Why a second shooter
They can be where you are not: pretty simple, you can’t be in two places at once. Unless you’re Hermione with a Time Turner (please let me know if you have one, I could use it). This is one of the biggest reasons to have a second shooter. They can shoot from the back of the sanctuary wide while you shoot tight up the aisle. They can work the photo booth while you capture candids of the crowd dancing. Then there’s just the fact that they will get a great shot that you couldn’t because you were across the room getting the “main action.”
Two minds, two different pictures: very simply, by having two people shoot you will generate two different sets of images. The details you are drawn to will be photographed differently by your second shooter. You can learn to see things a whole new light by bringing in another perspective.
Second shooters can be more creative: while you are getting the “necessary” shots, they can try for the shots that are more creative/experimental. This is sometimes where the best work can be produced. Since the pressure is off of them to get “the” shot, they can approach a scene from a different angle and generate a perspective you would not have been able to produce shooting solo.
Subject relaxation: sometimes to get the most natural and realistic portrait of someone, it takes making them laugh and relax in front of the camera. Often times that can come from you and your second shooter laughing and having a good time! The best example of this was when I worked for Cole Gorman of Blest Photography, as a second shooter, as we did bridal portraits for one of his clients. The bride to be had a killer “schmize” (no smile, straight face) look, but the smile could seem forced at times. However, her genuine smile was BEAUTIFUL. So if Cole was shooting her, I’d be there talking and laughing with her to get that natural smile to break through. Most of the time the joke was at mine or Cole’s expense, but all clean and in good humor. That’s the key.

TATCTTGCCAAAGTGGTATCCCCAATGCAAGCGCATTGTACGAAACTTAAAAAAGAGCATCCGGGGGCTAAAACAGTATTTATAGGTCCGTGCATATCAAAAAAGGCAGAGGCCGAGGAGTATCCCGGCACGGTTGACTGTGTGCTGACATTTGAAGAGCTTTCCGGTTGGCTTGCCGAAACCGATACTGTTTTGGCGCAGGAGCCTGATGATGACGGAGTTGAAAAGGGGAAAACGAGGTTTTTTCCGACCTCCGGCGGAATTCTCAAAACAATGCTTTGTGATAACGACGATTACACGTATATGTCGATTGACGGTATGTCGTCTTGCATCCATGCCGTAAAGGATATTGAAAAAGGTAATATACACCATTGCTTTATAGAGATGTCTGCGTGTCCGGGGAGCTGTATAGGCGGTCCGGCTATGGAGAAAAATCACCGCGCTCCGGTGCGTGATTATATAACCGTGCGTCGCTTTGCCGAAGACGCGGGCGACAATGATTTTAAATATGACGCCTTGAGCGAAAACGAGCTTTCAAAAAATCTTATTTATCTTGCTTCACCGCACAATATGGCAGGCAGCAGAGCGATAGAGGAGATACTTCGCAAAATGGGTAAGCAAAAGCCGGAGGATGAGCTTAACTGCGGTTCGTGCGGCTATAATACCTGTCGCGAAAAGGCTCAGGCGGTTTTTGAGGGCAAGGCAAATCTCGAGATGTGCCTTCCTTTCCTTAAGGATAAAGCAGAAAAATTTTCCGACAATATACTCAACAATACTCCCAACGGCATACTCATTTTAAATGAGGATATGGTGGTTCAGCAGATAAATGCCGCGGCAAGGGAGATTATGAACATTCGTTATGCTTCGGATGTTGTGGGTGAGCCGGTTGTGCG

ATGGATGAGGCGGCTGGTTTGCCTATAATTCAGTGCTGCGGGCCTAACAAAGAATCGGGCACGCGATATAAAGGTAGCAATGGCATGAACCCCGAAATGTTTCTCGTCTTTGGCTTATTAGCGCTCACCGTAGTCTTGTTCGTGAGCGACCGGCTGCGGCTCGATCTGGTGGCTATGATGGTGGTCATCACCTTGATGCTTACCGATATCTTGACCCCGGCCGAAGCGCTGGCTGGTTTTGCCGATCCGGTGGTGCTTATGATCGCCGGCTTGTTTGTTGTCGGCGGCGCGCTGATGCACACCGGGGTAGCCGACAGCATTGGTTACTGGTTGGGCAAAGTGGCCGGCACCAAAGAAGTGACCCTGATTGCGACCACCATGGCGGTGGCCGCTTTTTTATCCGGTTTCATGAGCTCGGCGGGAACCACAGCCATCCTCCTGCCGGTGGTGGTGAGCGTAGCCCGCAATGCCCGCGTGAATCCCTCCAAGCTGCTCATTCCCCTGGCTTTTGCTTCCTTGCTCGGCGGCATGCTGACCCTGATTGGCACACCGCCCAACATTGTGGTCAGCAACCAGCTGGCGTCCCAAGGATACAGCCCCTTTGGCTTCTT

It can be difficult shooting solo to maintain laughter while focusing on getting the shot, so bring on that second photographer to help relax the scene.
Two’s company: it’s just flat out more fun to have someone else there to shoot with you! Whether it’s to share in a funny moment that just happened with your client, or to pass the time in a slow patch of the event, having a second shooter makes it more enjoyable. It also generates more energy! As long as one of you is always positive, you can really help each other have fun and push through an event.
Shots of yourself: sounds a little selfish, but hopefully your second shooter will get some shots of you working. This door goes both ways as well. Get some shots of your second shooter! We are behind the camera all the time, so to have a high quality shot of ourselves (usually candidly) while working is a gift. Focus on getting the shot your clients are paying you for, but when time allows it grab a shot of your co-worker.
Where red cars look better white or black.
The other day I did some HDR (high dynamic range) shots of this 2013 Dodge Charger SRT for Auto Imaging at Lake Johnson.
When I started editing those photos, I didn’t love the results. I was using a combination of Photomatix Pro (to merge and adjust the five exposures) and Adobe Lightroom 4 (to adjust settings of the composite image). Once in Lightroom, the image didn’t have the pop and intensity I was looking for.
Since the color wasn’t doing what I wanted it to, I got rid of it. I made a virtual copy of the image and started going extreme with my settings. I clicked the “Black & White” button and started adjusting the B&W Mix. I thought, “It’s all digital, let’s see what happens if I move each color slider from one extreme to another?”
I moved the Red Slider to +100 and the red became white…Hmm, that looks pretty cool! I began tweaking from there to make the white look best. Below is the final product.
Then while writing this post, I went back to Lightroom to check which settings I adjusted, and took the Red Slider to -100…The car turned black and looked SICK! So I created another virtual copy and tweaked it to look best as a black car. Below is that completed image.
You never know what your final image could look like until try something crazy, so give it a shot and share with me what you create!